Principal Suspended For Building Metal Cage To Put Special Needs Student – Termed It ‘Withdrawal Space’

A principal of an elementary school has been suspended after the school erected a metal cage to put a special needs student in.

An Australian principal at a public school in Canberra, who erected a cage-like “withdrawal space” meant for an elementary school student with special needs, has been suspended pending an investigation into the “disturbing” incident. The principal used metal pool fencing to build a two-meter by two-meter enclosure inside a classroom because a student was “exhibiting challenging behavior,” confirmed officials investigating the bizarre incident.

The structure, which was supposedly created on March 10, was razed on March 27 after an unidentified member of the school community made a complaint to the Human Rights Commission and Australian Capital Territory (ACT) Education Department, who ordered the school to do so. Officials haven’t released the name of the school or any details about the boy, but according to local media reports, the student is a 10-year-old boy with autism.

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The education minister for the ACT told reporters Thursday that she was “immensely disappointed, disturbed and, quite frankly, disgusted” that the structure was built.

“Whether it was in the school for 17 days, 17 minutes or 17 seconds, it had no place there. Words can’t put into place the absolute disappointment and horror I have that in our schools that anyone would consider a structure of this nature in any way, shape or form acceptable.”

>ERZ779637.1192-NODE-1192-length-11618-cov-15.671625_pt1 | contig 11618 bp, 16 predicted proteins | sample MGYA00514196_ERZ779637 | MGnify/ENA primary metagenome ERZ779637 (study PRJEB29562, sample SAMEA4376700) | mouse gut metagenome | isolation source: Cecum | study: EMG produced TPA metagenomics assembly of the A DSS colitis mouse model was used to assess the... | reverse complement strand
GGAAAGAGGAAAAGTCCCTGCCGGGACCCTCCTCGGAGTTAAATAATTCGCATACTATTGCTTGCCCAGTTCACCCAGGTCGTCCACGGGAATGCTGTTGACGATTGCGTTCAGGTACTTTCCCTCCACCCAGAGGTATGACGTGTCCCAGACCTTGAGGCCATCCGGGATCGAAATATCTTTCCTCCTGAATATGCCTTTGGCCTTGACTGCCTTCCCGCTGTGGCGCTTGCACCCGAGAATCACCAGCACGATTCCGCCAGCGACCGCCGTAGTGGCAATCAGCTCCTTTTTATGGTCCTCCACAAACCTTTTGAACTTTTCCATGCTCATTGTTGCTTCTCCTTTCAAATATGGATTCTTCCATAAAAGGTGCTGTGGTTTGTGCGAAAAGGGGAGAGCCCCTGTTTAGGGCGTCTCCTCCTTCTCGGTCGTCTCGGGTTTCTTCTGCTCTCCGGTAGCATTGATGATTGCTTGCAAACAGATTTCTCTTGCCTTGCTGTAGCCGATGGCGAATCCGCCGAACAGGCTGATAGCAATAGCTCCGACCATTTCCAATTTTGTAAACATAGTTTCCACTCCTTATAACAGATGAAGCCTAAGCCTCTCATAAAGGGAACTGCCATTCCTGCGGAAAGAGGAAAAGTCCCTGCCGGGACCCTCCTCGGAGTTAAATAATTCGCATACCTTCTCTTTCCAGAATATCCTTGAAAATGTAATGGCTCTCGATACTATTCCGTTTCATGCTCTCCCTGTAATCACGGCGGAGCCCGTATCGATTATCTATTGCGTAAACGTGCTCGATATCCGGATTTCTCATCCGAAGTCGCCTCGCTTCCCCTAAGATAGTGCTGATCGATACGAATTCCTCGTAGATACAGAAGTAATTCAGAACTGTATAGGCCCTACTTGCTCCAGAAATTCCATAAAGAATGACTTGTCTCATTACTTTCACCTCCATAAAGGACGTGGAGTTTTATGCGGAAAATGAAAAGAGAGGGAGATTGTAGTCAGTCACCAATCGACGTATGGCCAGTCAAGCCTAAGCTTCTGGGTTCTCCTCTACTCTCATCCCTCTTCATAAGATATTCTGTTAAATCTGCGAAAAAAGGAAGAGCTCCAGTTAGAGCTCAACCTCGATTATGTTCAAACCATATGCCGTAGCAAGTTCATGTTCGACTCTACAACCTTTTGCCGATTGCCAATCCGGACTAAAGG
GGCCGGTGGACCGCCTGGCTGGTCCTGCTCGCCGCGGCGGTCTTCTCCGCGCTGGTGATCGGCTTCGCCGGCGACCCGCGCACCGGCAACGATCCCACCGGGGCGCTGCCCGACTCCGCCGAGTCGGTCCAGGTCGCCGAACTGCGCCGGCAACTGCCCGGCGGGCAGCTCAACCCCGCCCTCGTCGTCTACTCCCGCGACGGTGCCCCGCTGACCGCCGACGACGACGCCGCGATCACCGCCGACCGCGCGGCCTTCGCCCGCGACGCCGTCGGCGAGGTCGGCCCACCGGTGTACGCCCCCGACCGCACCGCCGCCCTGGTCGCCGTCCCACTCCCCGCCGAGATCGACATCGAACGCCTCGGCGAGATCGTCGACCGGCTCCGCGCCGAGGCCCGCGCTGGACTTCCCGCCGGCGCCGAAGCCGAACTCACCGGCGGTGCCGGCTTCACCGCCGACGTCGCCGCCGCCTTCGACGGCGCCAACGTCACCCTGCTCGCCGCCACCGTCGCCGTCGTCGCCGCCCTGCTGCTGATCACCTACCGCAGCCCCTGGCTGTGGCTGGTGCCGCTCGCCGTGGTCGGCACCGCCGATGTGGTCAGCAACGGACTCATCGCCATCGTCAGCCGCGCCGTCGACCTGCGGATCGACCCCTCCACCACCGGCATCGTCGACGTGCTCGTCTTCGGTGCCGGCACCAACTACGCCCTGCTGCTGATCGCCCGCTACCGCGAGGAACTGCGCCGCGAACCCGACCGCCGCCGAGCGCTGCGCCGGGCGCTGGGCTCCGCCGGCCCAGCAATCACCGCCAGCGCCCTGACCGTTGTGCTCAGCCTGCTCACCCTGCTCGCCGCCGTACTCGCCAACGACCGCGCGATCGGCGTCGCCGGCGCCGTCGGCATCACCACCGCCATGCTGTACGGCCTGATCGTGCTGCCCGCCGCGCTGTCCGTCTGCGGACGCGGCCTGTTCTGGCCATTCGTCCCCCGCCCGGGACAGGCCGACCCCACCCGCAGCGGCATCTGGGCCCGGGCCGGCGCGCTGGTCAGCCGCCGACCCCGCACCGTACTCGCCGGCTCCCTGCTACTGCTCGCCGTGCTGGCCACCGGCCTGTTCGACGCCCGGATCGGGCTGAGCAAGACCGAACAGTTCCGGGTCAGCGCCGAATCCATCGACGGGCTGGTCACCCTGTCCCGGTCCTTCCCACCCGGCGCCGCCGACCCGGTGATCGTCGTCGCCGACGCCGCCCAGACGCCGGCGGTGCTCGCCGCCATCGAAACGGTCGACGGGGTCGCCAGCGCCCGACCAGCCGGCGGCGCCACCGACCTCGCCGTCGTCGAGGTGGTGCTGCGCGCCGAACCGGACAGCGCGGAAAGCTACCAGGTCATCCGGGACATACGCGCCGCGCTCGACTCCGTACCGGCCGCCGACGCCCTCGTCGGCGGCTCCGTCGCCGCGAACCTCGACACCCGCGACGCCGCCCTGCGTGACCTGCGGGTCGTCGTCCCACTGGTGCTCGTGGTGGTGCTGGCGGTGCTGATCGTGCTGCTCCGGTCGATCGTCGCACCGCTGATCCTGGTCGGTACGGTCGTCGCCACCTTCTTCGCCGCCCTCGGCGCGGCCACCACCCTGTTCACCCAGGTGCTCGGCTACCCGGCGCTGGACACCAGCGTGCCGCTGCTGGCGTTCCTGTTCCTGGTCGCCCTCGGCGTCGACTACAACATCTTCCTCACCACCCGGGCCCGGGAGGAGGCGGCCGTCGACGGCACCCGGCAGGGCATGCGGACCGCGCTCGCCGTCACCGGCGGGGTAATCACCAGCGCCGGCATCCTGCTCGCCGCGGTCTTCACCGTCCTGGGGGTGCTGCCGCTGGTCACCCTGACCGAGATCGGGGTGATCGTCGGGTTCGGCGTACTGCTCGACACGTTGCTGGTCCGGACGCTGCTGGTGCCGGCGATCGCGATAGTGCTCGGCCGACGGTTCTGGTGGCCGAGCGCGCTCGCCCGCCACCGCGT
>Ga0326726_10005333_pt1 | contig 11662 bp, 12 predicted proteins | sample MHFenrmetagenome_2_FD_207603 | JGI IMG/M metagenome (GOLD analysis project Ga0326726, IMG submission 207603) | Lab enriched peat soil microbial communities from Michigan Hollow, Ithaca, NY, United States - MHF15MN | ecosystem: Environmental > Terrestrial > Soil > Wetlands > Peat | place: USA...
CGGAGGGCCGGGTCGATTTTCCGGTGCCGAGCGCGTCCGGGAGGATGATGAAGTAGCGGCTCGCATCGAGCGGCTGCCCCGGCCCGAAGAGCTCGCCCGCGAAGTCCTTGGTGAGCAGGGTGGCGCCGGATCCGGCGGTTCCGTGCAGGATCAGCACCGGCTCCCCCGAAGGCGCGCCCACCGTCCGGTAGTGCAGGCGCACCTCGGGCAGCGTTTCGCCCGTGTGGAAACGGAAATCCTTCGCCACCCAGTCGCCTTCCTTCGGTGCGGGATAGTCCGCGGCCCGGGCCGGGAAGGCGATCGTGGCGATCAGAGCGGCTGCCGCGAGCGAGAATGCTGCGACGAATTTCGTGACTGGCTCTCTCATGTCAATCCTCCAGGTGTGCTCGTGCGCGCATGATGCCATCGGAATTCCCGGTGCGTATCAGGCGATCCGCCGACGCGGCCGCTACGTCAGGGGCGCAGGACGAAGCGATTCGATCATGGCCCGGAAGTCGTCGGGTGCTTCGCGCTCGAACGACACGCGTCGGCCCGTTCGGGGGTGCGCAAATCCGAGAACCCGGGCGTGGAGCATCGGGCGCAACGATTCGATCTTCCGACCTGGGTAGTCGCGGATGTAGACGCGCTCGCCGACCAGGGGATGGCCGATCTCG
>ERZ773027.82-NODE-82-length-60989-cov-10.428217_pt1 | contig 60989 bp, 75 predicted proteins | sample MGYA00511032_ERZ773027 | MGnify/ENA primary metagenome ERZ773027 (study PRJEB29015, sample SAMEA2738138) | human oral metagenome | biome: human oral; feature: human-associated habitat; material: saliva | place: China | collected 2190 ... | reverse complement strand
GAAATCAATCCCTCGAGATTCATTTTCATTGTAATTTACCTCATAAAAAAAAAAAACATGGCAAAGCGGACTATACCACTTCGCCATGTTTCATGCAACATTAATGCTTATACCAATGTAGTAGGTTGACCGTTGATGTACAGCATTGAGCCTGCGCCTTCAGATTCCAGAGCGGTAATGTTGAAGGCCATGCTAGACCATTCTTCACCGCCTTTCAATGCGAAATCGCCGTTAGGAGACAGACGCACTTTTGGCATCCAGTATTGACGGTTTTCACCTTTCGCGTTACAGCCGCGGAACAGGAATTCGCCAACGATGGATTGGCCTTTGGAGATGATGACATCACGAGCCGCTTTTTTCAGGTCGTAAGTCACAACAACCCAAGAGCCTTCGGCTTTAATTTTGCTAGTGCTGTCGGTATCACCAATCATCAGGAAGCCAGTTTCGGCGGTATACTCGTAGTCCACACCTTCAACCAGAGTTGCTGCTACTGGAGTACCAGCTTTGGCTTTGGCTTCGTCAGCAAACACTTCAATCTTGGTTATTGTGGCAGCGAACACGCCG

Ever since the discovery of the cage, allegations about mistreatment of children, especially those with special needs, have been making the rounds. Children with Disability Australia made a submission to the UN Committee on the “Rights of Persons with a Disability,” saying members’ children had been locked in time-out rooms for extended periods, schools had employed martial arts instructors for “behavior management,” and children had been denied requests to go to the toilet.

While the school acknowledged the presence of the inhuman cage on its premises, it strongly denied that a child was “locked” inside the same. The school maintains that the cage, which it labeled as “withdrawal space,” did not have a lock.

Withdrawal spaces are areas designated for students with special needs. However, these spaces have to promote serenity and have to feature a tranquil environment where children can calm down. Many schools augment the space with special tools and even teachers who help the disturbed child find inner peace. But this school thought a cage would suffice as if they were criminals who had to be taught a lesson.

[Image Credit | Getty Images Via Irish Mirror]